Wednesday, May 17, 2006

Mom's "Salary" -- A Few Further Thoughts

From Ash:

We've gotten some responses to my earlier post on an annual report about how much mothers would get as salary -- if they were financially compensated for their roles as day care teacher, janitor, etc. These responses made me want to blog a little further about my take on this, because I really think that incomplete, and misleading information like this doesn't serve anyone -- and, if anything, it ultimately serves to devalue the role of mothers in our society.

First, in terms of its methodology, nowhere can I find any particulars about their "study" (I use the term loosely). It's a study about time-use, but they don't seem to adjust for parental income, education or ethnicity, all of which drastically effect parental time use. Instead, they do allow you to adjust for number of children and your zip code -- but that's just a fraction of the variables that really need to be examined.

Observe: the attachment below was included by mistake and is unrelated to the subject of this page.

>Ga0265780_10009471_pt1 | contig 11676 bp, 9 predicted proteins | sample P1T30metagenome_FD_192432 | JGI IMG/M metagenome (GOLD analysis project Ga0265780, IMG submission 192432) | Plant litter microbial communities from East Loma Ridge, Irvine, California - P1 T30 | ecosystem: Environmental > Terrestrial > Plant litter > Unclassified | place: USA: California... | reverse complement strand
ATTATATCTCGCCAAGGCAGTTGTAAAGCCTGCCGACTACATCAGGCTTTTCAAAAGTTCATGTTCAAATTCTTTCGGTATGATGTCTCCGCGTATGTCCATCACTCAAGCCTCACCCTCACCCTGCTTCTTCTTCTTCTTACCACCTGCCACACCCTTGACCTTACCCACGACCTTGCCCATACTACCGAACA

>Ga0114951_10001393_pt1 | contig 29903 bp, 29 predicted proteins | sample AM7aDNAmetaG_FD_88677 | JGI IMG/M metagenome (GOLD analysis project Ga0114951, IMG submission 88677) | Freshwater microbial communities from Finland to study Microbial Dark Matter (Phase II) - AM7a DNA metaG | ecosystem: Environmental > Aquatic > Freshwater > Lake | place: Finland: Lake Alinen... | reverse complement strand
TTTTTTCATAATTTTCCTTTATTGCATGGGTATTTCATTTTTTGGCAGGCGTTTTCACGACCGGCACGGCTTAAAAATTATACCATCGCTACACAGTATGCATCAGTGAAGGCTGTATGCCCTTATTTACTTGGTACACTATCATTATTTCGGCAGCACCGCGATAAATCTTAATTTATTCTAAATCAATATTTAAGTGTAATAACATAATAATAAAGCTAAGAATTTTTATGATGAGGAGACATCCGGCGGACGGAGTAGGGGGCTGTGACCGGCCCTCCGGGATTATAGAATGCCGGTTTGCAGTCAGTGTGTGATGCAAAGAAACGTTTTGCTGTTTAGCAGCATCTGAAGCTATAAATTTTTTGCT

I can't find a survey-sample-size or methodology -- which is important because people are inaccurate when asked to describe their time. So if it was just ask-you-over-the-phone, "how many hours a day are you with your kid?" that may have little bearing on what a mother actually does.

Why are things like that a problem? Because their numbers aren't consistent with those from longitudinal and short-term time studies. (Particularly, they seem to significantly inflate the amount of time mothers spend with their children.) But I can't fully analyze their information, because I don't have any of their data.